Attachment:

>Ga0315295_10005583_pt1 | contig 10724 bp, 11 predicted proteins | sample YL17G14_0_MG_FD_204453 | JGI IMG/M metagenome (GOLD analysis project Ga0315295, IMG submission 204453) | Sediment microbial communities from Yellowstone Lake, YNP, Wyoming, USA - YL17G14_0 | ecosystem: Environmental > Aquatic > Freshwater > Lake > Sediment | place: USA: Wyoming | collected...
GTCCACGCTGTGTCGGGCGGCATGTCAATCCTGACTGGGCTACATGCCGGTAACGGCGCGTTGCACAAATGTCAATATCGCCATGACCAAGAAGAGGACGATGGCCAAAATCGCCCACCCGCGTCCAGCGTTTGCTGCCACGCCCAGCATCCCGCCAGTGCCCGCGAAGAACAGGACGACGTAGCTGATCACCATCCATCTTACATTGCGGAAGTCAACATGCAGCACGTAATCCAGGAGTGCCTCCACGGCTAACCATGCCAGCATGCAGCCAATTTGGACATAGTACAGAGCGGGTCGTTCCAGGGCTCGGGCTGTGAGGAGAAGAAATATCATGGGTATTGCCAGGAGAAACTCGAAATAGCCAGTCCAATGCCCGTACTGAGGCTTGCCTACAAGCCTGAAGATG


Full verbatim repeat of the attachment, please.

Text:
>Ga0315295_10005583_pt1 | contig 10724 bp, 11 predicted proteins | sample YL17G14_0_MG_FD_204453 | JGI IMG/M metagenome (GOLD analysis project Ga0315295, IMG submission 204453) | Sediment microbial communities from Yellowstone Lake, YNP, Wyoming, USA - YL17G14_0 | ecosystem: Environmental > Aquatic > Freshwater > Lake > Sediment | place: USA: Wyoming | collected...
GTCCACGCTGTGTCGGGCGGCATGTCAATCCTGACTGGGCTACATGCCGGTAACGGCGCGTTGCACAAATGTCAATATCGCCATGACCAAGAAGAGGACGATGGCCAAAATCGCCCACCCGCGTCCAGCGTTTGCTGCCACGCCCAGCATCCCGCCAGTGCCCGCGAAGAACAGGACGACGTAGCTGATCACCATCCATCTTACATTGCGGAAGTCAACATGCAGCACGTAATCCAGGAGTGCCTCCACGGCTAACCATGCCAGCATGCAGCCAATTTGGACATAGTACAGAGCGGGTCGTTCCAGGGCTCGGGCTGTGAGGAGAAGAAATATCATGGGTATTGCCAGGAGAAACTCGAAATAGCCAGTCCAATGCCCGTACTGAGGCTTGCCTACAAGCCTGAAGATG